This is part of a weekly series I’m writing in 2016 to focus on one of my three words for the year: beauty. At the start of nearly every week a post will explore some aspect of beauty that I’ve been considering. Read more about my focus words of the year.
I occasionally marvel at the English language and how the same phrase or grouping of words can mean two totally different things depending on how they are read or understood. I think the latest book-turned-movie Me Before You, is a perfect example.
When I first heard about this book, I figured the title meant to say this is how I was before you came along. That, I assume, was the author’s purpose in creating that title. But now, after I’ve read a lot about the movie/book and how it hurts and offends those with disabilities I realize the title also has a more ominous meaning. Now every time I see the title I don’t translate it in my head as the author intended but rather, I am more important than you and your feelings; I will always put myself before you. And that is a shame.
In any relationship, while it should be a mutual giving of persons, the best relationships are ones in which we think of the other first and ourselves second. Imagine if everyone thought of themselves first – mom’s wouldn’t be getting their children breakfast before school, but rather perhaps lounging in bed with a book and cup of coffee. Spouses wouldn’t make an effort to make it home in time for dinner with their significant other or family, opting instead to constantly work late or head to the bar after a long day. Teachers wouldn’t bother to lesson plan with their students in mind, and would instead probably show movies every day in class.
And yet, our culture tends to push the me before you mantra, making this book and its message not so shocking. ‘Take me time,’ we hear. Take it often. Take it daily, perhaps multiple times a day. You deserve a coffee, a cupcake, a drink, a vacation – for you. You. You. YOU!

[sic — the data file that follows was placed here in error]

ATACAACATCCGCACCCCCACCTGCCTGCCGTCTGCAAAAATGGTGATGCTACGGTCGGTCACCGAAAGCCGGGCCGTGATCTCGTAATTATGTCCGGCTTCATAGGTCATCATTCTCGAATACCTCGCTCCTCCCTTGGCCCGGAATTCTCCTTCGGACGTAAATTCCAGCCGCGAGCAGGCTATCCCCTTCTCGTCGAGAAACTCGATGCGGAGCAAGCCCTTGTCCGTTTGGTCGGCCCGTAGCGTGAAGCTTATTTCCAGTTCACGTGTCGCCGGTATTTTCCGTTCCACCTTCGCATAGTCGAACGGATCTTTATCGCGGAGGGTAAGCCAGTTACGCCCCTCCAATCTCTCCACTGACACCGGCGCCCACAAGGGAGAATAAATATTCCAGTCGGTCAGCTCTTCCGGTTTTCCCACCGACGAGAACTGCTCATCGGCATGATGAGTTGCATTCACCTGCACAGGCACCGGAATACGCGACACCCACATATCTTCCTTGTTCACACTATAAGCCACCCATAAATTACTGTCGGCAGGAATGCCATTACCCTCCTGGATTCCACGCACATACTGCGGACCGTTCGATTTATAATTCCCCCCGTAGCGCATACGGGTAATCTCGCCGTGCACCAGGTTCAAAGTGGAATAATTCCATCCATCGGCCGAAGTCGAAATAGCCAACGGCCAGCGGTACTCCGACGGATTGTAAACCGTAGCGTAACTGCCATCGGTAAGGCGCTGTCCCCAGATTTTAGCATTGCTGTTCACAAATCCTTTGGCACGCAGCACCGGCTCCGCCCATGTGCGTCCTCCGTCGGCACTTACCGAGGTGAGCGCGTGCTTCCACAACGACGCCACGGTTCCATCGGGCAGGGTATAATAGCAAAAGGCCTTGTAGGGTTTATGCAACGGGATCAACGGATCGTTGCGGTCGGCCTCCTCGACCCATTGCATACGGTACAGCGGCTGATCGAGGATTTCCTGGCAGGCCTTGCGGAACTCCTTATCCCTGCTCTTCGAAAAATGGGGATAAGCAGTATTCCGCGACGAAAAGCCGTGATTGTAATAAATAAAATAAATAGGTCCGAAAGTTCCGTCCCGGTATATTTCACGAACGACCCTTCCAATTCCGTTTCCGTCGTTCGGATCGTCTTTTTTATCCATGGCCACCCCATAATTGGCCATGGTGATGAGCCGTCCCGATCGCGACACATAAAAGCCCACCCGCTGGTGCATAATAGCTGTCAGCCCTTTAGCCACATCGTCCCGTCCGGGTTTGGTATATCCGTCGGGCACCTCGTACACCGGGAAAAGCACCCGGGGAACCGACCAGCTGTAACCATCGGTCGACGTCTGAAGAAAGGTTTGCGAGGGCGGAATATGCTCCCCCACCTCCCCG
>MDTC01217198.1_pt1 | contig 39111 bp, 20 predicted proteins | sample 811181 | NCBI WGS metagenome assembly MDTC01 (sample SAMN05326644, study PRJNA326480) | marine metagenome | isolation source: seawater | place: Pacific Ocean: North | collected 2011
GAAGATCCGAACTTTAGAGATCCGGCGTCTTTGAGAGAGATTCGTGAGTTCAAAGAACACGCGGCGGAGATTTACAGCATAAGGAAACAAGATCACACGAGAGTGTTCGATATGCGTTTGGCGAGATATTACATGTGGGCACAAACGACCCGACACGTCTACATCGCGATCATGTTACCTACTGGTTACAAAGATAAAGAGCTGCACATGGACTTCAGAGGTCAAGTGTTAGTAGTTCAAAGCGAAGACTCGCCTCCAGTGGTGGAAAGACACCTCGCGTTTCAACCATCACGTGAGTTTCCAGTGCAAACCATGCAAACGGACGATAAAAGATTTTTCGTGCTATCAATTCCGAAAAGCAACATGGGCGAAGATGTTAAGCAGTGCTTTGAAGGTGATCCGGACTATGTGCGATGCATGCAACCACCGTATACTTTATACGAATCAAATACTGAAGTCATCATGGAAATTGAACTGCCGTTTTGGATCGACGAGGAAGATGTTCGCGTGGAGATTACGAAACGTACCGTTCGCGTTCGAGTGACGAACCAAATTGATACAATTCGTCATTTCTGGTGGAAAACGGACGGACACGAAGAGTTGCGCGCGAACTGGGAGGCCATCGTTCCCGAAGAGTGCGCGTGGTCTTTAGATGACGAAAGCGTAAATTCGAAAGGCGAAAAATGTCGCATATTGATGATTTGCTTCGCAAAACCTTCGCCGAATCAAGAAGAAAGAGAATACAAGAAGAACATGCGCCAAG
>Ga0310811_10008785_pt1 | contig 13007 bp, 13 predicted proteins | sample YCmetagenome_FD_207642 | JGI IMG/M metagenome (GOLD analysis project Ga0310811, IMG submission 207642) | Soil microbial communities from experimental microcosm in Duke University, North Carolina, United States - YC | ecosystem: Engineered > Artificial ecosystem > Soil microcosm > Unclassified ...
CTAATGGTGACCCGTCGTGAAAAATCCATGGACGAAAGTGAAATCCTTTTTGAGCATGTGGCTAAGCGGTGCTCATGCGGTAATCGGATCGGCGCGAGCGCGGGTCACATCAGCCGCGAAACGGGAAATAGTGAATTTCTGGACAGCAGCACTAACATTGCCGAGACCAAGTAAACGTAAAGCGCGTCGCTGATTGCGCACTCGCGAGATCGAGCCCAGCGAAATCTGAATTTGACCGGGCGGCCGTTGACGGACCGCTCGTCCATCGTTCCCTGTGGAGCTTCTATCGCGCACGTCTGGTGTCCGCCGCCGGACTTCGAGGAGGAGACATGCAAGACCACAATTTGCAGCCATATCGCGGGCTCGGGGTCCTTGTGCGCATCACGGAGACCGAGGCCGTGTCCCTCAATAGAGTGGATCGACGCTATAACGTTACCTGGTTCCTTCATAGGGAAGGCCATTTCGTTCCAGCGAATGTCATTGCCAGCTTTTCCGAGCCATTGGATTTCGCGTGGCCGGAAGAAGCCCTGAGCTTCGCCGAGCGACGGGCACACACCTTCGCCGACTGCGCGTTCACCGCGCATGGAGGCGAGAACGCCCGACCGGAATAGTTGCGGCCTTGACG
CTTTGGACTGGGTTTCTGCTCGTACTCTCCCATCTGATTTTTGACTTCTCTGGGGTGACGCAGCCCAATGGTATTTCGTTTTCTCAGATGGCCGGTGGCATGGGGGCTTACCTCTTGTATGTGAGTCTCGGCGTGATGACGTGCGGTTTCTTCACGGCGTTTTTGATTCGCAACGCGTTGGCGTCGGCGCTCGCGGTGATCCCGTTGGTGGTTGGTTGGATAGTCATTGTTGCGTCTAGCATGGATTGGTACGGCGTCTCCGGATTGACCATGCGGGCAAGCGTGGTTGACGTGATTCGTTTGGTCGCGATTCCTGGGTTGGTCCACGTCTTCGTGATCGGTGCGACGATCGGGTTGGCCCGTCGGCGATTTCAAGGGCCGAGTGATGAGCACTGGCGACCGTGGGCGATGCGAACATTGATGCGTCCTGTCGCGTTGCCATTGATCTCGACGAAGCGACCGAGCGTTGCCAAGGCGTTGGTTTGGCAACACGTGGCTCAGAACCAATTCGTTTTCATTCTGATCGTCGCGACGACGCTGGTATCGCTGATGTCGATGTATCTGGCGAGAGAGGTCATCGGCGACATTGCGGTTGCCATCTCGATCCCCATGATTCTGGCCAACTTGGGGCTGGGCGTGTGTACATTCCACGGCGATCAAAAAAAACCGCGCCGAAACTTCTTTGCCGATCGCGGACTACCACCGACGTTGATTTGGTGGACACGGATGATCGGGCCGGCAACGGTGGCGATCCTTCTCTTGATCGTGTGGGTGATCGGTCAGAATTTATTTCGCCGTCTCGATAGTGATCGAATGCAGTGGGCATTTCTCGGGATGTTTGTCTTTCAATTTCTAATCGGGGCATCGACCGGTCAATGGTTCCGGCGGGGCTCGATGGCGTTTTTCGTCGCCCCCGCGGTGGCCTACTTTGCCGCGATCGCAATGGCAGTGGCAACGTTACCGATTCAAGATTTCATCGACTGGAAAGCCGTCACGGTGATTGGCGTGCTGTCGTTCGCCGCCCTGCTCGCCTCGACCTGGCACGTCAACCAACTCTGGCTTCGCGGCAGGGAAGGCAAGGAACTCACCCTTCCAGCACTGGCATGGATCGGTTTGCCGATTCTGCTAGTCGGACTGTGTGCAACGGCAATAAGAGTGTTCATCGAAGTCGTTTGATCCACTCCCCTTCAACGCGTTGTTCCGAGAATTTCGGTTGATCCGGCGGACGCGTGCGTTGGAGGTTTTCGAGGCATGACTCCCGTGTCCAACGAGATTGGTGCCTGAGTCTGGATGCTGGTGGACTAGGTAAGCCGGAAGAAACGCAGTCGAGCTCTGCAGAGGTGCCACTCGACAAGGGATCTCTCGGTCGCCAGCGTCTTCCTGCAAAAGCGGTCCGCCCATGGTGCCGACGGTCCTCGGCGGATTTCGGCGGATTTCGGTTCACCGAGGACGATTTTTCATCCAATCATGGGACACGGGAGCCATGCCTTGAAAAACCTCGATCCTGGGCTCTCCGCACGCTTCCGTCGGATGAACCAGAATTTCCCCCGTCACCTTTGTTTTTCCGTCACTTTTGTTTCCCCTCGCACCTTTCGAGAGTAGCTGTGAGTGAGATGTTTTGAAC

But what about the others? Usually, I think we humans feel more fulfilled, happier, more content when we spend time with and serving others. Sure, I love sipping a refreshing peach green tea lemonade while reading in a little nook at Starbucks. But that joy is fleeting. The drink empties before too long and the high is lost. On the other hand, being with others, serving those around – lets say visiting someone in a nursing home – that’s a longer lasting and more real happiness, even if it feels painful at the time. I leave a moment like that and feel like I was refreshed by this elder and feel, too, that I made her day with a visit.
You before me. The other before our self. At the same time, I’m not saying we need to be constantly pouring ourselves out in the service of others to our own personal detriment. There is a time and a place for ‘me’ time, but those moments shouldn’t be all about us, but rather a time to refresh ourselves so that we can keep loving those around us. We need moments of silence, moments to ourselves so that we can love others better and stronger.
There is a serious beauty in those who are able to do ‘You Before Me’ rather than ‘Me Before You.’